As stated above, when subsequent increases of rates were approved, the Commission always directed that the increases were to be applied to 'the basic freight rates and charges of the railroads.' The railroads carried out the order by adding the allowed percentage increase each time to their freight charge, continuing to deduct on their freight bills the unincreased compression allowance. The shippers urged that the allowance for compression should be deducted before the allowed percentage increase is calculated. Following is an example of the difference in result. This is drawn from an exhibit and brief for appellants J. G. Boswell and Company, et al., shippers of cotton. It is:
'a shipment of 100 bales of cotton from Bakersfield to the port of Long Beach, California. In making out this freight bill the railroad agent made the following entries:
(Freight Bill No. 005, as rendered)
Weight Rate Prepaid ----------- ----------- ------- 53575 40 214.30 IC 15% 32.14 ------- 246.44
Less 08 cents CWT comp
Allowance 42.86 ------- 203.58 Tax 6.11 ------- 209.69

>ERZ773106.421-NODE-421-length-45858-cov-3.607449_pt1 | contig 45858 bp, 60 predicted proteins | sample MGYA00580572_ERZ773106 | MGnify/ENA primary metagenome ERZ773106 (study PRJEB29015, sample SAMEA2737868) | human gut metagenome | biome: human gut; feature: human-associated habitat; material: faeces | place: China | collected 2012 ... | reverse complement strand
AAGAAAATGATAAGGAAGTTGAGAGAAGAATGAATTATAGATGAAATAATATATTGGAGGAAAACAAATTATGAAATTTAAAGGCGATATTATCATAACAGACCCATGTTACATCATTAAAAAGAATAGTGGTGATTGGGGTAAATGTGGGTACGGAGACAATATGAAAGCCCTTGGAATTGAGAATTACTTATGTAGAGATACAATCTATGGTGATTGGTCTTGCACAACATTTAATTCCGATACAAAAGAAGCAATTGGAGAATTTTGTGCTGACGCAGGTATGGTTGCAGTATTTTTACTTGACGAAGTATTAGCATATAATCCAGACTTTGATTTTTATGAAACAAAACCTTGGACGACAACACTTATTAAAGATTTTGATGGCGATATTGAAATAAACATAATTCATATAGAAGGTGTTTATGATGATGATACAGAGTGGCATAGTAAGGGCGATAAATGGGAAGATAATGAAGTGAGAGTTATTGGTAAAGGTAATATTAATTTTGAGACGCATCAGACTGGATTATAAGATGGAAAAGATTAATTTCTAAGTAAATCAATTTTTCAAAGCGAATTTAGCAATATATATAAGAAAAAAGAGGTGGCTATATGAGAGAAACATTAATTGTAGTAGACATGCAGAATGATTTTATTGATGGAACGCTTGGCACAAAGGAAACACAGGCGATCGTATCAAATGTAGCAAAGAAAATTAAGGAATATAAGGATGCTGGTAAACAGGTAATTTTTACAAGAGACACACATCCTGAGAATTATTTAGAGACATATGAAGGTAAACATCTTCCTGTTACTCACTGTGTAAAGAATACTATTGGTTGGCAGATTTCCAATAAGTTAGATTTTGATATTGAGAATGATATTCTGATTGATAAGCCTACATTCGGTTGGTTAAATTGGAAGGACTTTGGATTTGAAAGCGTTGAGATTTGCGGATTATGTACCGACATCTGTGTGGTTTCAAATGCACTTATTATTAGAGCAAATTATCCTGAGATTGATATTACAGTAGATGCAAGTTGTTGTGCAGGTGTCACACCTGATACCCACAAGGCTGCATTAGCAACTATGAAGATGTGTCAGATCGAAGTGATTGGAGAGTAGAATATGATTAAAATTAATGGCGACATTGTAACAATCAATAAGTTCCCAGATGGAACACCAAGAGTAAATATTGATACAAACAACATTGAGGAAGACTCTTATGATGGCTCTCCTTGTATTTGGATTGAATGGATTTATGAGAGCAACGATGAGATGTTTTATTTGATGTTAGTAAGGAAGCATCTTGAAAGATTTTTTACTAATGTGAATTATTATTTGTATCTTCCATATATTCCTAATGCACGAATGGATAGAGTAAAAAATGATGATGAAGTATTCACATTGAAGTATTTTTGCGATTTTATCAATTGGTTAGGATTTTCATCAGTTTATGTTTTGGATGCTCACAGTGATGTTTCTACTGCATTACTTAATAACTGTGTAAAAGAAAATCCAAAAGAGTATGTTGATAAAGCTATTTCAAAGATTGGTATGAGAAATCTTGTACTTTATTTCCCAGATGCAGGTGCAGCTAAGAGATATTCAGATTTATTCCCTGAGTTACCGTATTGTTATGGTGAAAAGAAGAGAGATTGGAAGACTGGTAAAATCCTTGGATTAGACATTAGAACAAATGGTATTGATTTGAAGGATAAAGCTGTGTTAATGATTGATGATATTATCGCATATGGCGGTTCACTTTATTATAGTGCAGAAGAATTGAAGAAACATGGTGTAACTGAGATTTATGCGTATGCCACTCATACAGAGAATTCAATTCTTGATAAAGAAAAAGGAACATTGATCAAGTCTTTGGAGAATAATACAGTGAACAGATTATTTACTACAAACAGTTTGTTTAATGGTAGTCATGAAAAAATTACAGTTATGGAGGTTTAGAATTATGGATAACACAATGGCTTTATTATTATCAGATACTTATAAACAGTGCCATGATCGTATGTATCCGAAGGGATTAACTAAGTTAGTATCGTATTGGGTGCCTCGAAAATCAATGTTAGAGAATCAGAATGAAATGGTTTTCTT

The rate of 40 cents per 100 pounds is the gross c.i.t. rate from Bakersfield to Long Beach. The c.i.t. rate minus the stated compression allowance of 8 cents per 100 pounds was applicable to a shipment of cotton which 'originated' at the Bakersfield compress. Since it was 'compressed in transit at point of origin,' the railroad did not advance the compression charges to the compress company. It will be observed that the railroad agent added the 15-percent Ex Parte 175 surcharge before he deducted the 8 cents per 100 pounds compression allowance, but that the 3-percent transportation excise tax was computed after the deduction of the compression allowance. The shippers contend that the freight bill entries, in accordance with the above quoted governing rules in the general increase tariffs, should have been as follows:
(Freight Bill No. 005, as revised by shippers)
Weight Rate Prepaid ---------------------- -------- -------- (c.i.t.) 40 Less comp. allowance 08 -------- 53575 (net) 32 171.44 Ex Parte 175 surcharge 15% 25.72 -------- 197.16 Tax 3% 5.91 -------- 203.07
On this shipment the Southern Pacific Company collected and retained for transportation services $203.58. The shippers contend the amount paid should have been $197.16 and that they were overcharged in this instance $6.42.6A